Highlights of Finance Minister’s presentation of Mid-Year budget

Finance Minister Ken Ofori-Atta has presented government’s Mid-Year budget review to parliament.

Below are highlights on government’s planned expenditure and revenue target from August to December 2017.


·2017 Mid-year Review Fiscal Policy Review is the first to be done under Section 28  of the Public Financial Management Act, 2016  (Act 921)
In fulfilment of the President’s promise, Government has:·abolished the 1 percent Special Import Levy which was imposed mainly on imported raw materials and machinery;

·abolished the 17.5 percent VAT/NHIL on financial services;

·abolished the 17.5 percent VAT/NHIL imposed on airline tickets;

·abolished the excise duty on petroleum to reduce the excess burden on final consumers;

·reduced the special petroleum tax rate from 17.5 percent to 15 percent to mitigate the excess burden on final consumers;

·abolished the 5 percent VAT flat rate on the sale of real estate;

·abolished import duty on spare parts;

·exempted from tax, the gains from realization of securities listed on the Ghana Stock Exchange;

·reviewed the ESLA to reduce the cost of power and reduced the National Electrification Scheme Levy from 5 percent to 3 percent; and the Public Lighting Levy from 5 percent to 2 percent;

·replaced the 17.5 percent standard rate with the 3 percent flat VAT/NHIL rate for supplies by retailers and wholesalers; and

·Capped earmarked funds to 25 percent of tax revenue.

Updates on Macroeconomic Developments in 2016·real GDP growth was 3.5 percent, against the provisional estimate of 3.6 percent;

·fiscal deficit was 9.3 percent of GDP compared to the provisional figure of 8.7 percent of GDP on cash basis;

·deficit on commitment basis was 10.9 percent of GDP up from the provisional figure of 10.3 percent;

·the interest payment reversed in 2016 amounted to GHȻ758.5 million;

·Nominal GDP was revised from GHȻ168.73 billion to GhȻ167.31 billion.


· Growth😮   Real GDP Growth for first quarter was6.6 percent  against 4.4 percent for the same period in 2016;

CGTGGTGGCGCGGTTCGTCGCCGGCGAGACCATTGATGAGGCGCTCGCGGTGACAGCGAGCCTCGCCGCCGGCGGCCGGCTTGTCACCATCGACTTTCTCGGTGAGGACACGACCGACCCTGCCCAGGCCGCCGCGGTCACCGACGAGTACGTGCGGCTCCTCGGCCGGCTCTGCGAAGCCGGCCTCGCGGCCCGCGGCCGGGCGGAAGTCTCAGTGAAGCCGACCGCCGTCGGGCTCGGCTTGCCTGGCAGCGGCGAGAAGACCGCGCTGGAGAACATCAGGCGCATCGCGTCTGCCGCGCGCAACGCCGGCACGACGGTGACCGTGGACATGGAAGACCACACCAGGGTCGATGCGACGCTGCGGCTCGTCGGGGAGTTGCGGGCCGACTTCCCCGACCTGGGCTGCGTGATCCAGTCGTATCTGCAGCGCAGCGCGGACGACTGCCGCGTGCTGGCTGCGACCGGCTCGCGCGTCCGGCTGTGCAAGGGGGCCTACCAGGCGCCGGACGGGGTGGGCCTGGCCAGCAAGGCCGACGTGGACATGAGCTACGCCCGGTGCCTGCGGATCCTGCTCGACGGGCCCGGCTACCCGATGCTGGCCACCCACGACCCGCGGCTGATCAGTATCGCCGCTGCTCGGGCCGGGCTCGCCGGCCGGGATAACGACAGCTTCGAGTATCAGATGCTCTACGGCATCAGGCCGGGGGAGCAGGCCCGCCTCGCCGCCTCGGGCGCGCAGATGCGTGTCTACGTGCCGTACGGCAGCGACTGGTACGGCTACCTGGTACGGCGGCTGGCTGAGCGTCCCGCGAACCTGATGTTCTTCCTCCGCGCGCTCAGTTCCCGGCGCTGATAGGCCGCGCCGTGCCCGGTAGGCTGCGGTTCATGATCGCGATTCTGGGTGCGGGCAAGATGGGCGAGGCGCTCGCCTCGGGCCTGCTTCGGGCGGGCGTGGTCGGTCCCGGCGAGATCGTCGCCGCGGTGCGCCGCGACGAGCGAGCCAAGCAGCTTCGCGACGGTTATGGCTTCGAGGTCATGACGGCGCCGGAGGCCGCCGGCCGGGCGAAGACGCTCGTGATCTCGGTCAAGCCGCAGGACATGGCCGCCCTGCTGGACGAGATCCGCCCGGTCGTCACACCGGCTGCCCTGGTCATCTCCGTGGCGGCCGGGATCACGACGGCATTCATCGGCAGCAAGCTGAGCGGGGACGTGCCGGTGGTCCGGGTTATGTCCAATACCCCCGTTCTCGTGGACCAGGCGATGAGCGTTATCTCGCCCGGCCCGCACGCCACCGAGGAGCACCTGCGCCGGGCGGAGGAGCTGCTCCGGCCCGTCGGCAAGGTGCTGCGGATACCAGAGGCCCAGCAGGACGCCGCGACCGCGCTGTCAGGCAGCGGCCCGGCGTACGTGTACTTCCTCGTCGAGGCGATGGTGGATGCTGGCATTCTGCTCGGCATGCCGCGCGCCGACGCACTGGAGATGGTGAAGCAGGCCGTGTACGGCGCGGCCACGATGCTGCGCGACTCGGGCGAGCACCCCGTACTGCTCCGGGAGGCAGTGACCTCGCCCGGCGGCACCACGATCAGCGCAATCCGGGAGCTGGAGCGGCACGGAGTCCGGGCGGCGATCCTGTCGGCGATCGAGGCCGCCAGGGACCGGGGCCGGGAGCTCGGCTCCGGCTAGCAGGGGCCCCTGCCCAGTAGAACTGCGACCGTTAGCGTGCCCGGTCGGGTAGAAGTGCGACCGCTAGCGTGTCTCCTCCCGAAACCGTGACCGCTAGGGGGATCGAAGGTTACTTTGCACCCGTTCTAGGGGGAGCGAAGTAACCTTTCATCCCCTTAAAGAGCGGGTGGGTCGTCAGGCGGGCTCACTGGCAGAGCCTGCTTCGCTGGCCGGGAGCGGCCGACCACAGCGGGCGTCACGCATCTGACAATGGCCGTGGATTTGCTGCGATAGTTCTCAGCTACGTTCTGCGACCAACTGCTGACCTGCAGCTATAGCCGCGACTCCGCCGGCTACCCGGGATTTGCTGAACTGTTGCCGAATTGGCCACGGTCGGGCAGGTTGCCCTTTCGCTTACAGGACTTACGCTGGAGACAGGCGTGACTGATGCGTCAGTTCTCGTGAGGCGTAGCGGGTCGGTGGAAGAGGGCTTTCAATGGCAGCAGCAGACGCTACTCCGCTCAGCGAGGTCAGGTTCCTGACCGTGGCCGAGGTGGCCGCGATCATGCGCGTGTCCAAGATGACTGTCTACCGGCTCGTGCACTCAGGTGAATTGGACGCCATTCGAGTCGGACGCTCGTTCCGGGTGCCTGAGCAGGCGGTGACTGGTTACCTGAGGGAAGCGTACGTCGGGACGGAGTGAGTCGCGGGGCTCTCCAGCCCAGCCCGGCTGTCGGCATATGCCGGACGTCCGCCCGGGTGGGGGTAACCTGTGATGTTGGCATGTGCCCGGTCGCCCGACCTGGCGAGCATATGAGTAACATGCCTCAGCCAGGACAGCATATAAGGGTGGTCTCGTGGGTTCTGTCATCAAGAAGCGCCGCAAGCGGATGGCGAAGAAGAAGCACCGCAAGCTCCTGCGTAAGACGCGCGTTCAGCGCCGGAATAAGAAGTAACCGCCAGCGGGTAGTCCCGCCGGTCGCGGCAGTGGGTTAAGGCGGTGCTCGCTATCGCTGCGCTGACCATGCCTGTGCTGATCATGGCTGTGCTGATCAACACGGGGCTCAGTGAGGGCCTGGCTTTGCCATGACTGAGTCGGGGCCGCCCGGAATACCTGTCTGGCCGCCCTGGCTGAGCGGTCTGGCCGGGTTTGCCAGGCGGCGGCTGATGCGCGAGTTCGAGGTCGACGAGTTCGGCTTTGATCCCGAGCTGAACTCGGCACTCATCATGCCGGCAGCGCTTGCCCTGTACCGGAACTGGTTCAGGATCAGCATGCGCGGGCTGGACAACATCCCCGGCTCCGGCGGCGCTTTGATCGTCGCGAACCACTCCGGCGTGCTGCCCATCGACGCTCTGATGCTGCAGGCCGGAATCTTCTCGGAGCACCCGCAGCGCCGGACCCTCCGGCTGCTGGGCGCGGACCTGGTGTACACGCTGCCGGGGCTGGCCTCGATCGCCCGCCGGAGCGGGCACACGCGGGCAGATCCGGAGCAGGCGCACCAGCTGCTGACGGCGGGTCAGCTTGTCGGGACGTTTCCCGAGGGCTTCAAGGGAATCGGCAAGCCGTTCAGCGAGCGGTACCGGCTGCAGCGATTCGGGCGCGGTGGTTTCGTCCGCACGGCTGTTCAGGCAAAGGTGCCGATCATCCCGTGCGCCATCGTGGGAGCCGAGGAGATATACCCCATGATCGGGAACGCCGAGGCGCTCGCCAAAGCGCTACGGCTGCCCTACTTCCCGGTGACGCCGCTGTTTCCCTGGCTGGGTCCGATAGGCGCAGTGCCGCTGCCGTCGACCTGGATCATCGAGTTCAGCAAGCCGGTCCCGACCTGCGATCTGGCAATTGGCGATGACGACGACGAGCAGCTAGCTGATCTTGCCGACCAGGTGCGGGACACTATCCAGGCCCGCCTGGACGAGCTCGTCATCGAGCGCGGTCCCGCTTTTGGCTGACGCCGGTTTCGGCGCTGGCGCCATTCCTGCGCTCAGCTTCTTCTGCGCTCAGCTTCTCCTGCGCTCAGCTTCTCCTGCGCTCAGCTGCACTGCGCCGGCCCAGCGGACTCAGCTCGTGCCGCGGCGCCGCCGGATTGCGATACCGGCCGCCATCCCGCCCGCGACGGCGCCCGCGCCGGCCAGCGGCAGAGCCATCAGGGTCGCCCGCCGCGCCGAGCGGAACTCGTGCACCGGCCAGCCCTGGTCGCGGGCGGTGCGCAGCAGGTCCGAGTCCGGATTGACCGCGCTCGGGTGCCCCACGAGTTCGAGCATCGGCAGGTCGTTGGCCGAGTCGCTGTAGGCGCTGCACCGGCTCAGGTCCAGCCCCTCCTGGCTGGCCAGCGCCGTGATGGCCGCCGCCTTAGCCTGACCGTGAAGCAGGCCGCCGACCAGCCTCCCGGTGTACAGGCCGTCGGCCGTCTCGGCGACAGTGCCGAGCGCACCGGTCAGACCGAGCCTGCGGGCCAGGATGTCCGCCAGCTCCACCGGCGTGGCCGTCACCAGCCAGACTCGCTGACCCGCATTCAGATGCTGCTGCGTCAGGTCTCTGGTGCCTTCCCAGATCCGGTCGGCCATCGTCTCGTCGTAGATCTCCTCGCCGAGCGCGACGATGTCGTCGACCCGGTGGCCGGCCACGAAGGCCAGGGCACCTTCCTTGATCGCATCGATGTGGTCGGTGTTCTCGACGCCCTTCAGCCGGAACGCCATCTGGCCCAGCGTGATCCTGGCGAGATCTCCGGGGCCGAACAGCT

Ø  Agriculture was 7.8 percent against 5 percent for the same period in 2016;

Ø  Industry was 11.5 percent against 1.8 percent for the same period in 2016;

Ø  Services was 3.7 percent against 6.6 percent for the same period in 2016.

Non-oil GDP growth rate was 3.9 percent against 6.3 percent for the same period in 2016;

·Inflation: 12.1 percent at end June, down from 15.4 percent at end December 2016;

·The 91-day T-bill rates: 12.08 percent at end June, down from 16.4 percent at end 2016;

·Gross International Reserves:  US$5.9 billion (3.4 months of import cover) in June, up from US$4.9 billion (2.8 months of import cover) at end December 2016

Provisional Fiscal Performance January-June ·Total Revenue and Grants amounted to GH¢17.5 billion (8.6 percent of GDP) against a target of GH¢20.5 billion (10.1 percent of GDP);

·Total Expenditure, including payments for the clearance of arrears amounted to GH¢23.0 billion (11.3 percent of GDP), against a target of GH¢27.6 billion (13.6 percent of GDP);

·Wages and salaries amounted to GH¢6.8 billion (3.4 percent of GDP) against a target of GH¢6.9 billion;

·Goods & Services amounted to GH¢854.6 million (0.4 percent of GDP) against the target of GH¢1.4 billion (0.7 percent of GDP);

·Interest payments amounted to GH¢6.7 billion (3.3 percent of GDP) against a target of GH¢7.1 billion (3.5 percent of GDP);

·Capital Expenditure (CAPEX) amounted to GH¢2.4 billion (1.2 percent of GDP), representing 81.8 percent of the target of GH¢2.9 billion (1.4 percent of GDP) for the period;

·Government to eliminate all arrears by end 2019 following the outcome of an audit of the outstanding commitments generated as at end 2016 and institute stringent measures that will prevent the accumulation of new ones.

·The fiscal deficit on cash basis was GH¢5.6 billion (2.7 percent of GDP) compared to GH¢6.7 billion (4.0 percent of GDP) recorded in the same period in 2016;

·The primary balance recorded a surplus of 0.6 percent of GDP, against a target deficit of 0.01 percent

Petroleum Receipts·Petroleum receipts in the first half of 2017 amounted to US$277.79 million, compared to the end-year projection of US$515.57 million

Developments in Public Debt

·the gross public debt stock stood at a provisional figure of GH¢138.5 billion (US$ 31.7 billion) as at end June 2017

·The stock comprised external and domestic debt of GH¢74.6 billion (US$ 17.1 billion) and GH¢ 63.9 billion (US$ 14.6 billion) respectively

·Overall GDP growth rate maintained at 6.3 percent·Nominal GDP revised slightly to GH¢202.01 billion from the original projection of GH¢203.41 billion;

·non-oil GDP growth rate maintained at 4.6 percent;

·end-year inflation rate maintained at 11.2 percent;